And a response like this could really make a professional benefit auctioneer’s day.  “Well, that’s a great idea.  No buts about it.”

A FUNdraising FUNdamental

Posted by Scott On March 28th

A FUNdraising FUNdamental

One doesn’t often associate a benefit auction with a statistical equation, but I actually have one for you.  What percent of the guests who attend a benefit auction come for the fun?  Well the answer is high.  Very high.  92 percent to be exact.

There is no doubt your guests would not be there if they did not support your cause or want to donate generously.  But, research has shown they give more when they are surrounded by a fun environment.

This can be accomplished partially by creating a fun theme and then decorating the venue to coincide with the theme. Themes can be crucial to your success and can change as fast as Clark Kent in a telephone booth.

I have a long list of current theme ideas.  The list is too long to mention in a blog, but contact me and I’d be happy to share some ideas with you.

Your emcee or host is also crucial.  He or she must set the pace for the evening and keep the audience engaged and entertained.

And don’t forget to step up your “Fun Meter” every year.  Benefit auctions with the same basic theme year after year soon fail to raise the excitement level of attendees and that translates into falling donations.  Think fun and think fresh.

So, keep the fun in your FUNdraising FUNction.  It’s great for your bottom line. And 92 percent of your guests are there because of it.

5th Line Frenzy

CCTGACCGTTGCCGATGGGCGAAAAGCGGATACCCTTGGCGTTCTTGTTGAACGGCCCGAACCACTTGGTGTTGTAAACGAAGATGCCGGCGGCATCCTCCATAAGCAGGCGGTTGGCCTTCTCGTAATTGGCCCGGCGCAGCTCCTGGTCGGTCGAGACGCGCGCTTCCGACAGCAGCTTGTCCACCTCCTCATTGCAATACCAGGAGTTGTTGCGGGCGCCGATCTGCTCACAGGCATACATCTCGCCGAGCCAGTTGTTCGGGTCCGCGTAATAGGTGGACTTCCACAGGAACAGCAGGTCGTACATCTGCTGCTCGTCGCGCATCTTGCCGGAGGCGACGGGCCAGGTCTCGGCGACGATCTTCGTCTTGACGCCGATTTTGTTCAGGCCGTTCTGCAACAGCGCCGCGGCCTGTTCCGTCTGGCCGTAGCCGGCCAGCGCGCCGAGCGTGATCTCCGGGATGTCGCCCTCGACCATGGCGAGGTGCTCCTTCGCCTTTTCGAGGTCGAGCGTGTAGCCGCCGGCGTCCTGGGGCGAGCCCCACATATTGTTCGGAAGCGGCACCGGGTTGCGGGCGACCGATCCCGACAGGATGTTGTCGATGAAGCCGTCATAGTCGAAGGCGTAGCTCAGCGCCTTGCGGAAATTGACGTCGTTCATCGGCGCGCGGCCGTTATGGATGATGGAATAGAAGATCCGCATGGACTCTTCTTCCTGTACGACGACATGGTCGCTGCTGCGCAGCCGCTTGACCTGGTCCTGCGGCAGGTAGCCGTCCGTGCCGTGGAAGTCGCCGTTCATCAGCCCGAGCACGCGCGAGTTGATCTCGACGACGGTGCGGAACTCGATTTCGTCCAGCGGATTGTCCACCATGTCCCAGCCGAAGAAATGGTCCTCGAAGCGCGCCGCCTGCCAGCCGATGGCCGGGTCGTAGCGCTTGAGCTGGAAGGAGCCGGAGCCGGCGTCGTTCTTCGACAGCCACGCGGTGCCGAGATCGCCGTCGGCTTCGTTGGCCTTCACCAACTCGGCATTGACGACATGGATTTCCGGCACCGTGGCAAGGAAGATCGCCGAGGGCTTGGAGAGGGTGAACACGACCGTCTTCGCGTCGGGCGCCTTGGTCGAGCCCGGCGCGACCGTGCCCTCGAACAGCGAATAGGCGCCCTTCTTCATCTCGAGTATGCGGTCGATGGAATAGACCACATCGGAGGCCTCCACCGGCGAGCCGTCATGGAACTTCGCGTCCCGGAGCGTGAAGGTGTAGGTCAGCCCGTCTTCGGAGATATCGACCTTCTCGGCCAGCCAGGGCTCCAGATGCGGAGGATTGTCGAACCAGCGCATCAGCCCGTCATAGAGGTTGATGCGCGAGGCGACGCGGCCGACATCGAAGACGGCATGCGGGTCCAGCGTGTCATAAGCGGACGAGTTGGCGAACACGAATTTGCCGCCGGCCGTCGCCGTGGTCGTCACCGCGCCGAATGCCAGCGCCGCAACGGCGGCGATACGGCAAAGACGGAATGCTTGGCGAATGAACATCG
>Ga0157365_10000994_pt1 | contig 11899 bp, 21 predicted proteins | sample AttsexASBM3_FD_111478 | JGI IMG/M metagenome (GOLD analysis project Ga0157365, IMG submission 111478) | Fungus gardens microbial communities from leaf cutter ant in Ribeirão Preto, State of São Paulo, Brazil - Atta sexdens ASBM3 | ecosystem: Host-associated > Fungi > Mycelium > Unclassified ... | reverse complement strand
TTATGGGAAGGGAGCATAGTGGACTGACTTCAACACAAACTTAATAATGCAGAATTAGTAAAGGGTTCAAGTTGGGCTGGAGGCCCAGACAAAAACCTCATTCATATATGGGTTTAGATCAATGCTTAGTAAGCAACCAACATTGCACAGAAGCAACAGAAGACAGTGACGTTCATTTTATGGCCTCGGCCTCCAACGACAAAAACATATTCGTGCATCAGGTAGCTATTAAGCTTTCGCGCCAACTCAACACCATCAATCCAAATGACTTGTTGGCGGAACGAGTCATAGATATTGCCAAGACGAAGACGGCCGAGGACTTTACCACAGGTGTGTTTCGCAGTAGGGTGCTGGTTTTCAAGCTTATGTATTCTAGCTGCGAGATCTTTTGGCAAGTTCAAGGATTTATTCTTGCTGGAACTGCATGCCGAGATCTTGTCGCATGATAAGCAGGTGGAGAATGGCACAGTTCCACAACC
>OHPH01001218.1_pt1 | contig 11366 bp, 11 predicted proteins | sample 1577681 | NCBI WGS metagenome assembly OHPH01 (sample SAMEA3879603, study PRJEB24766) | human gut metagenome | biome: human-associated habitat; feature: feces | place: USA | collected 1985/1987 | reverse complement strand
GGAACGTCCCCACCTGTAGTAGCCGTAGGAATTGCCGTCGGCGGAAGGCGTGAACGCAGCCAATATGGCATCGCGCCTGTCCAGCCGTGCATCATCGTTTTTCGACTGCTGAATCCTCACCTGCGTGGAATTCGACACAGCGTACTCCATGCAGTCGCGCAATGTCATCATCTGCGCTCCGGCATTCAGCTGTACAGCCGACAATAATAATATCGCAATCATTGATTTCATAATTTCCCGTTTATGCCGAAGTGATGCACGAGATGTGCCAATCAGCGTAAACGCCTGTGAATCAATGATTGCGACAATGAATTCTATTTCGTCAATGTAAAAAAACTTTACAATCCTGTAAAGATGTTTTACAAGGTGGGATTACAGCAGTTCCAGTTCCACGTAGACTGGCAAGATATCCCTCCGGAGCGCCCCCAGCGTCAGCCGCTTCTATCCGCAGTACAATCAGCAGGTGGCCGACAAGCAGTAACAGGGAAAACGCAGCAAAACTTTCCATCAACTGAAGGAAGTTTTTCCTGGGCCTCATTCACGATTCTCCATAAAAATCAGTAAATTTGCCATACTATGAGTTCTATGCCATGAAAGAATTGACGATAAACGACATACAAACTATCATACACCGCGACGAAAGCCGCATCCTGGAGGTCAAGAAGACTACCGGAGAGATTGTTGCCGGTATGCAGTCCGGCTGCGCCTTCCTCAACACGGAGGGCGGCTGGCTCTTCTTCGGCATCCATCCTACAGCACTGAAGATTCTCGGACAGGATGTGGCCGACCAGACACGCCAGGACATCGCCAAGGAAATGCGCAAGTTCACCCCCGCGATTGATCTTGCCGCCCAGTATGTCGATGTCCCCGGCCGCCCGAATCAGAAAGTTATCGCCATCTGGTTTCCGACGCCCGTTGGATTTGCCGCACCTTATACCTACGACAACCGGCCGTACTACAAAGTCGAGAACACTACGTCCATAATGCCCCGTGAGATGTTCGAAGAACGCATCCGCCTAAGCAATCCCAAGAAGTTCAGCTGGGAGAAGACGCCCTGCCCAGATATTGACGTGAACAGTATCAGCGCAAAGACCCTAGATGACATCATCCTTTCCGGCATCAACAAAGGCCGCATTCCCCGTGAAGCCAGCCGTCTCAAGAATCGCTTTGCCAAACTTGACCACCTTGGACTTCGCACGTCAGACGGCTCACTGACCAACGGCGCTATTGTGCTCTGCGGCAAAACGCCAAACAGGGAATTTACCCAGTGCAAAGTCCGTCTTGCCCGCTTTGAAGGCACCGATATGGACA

Posted by Scott On February 1st

Silent Auction items typically bring in approximately 65% of the retail value according to the National Auctioneers Association. Of course some events do better than others but, the rule of thumb is 65%.

 

Savvy silent auction attendees have learned over the years to become “sniper bidders”. They wait until the last moment before making any bids and swoop in to place the last bid on an item seconds before the bidding closes. Wouldn’t it be great if there were an enticement to get bidders to pay more than 65% and encourage competitive bidding throughout the whole period of the silent auction? Well, now there is… 5th Line Frenzy.

Attendees, who place their bid on the “5th line” of any specially marked, silent auction bid-sheet, are automatically entered into a raffle to win a significant prize.

There several things that must be in place before 5th bidder frenzy can be effective:

 

•        All silent auction bids sheet must have predetermined bid amounts printed on the bidding forms (more on this later).

•        A substantial prize that has universal appeal has to be donated or purchased. (A gift certificate for an Apple IPad makes a great prize. The reason for the gift certificate is so the winner can upgrade the idea to meet their specific requirements.)

 

•        An incentive for the business person to donate the prize is to become a sponsor. The emcee/auctioneer, as part of their regular announcements, will state, “The fifth line frenzy is proudly sponsored by XYZ Bank.”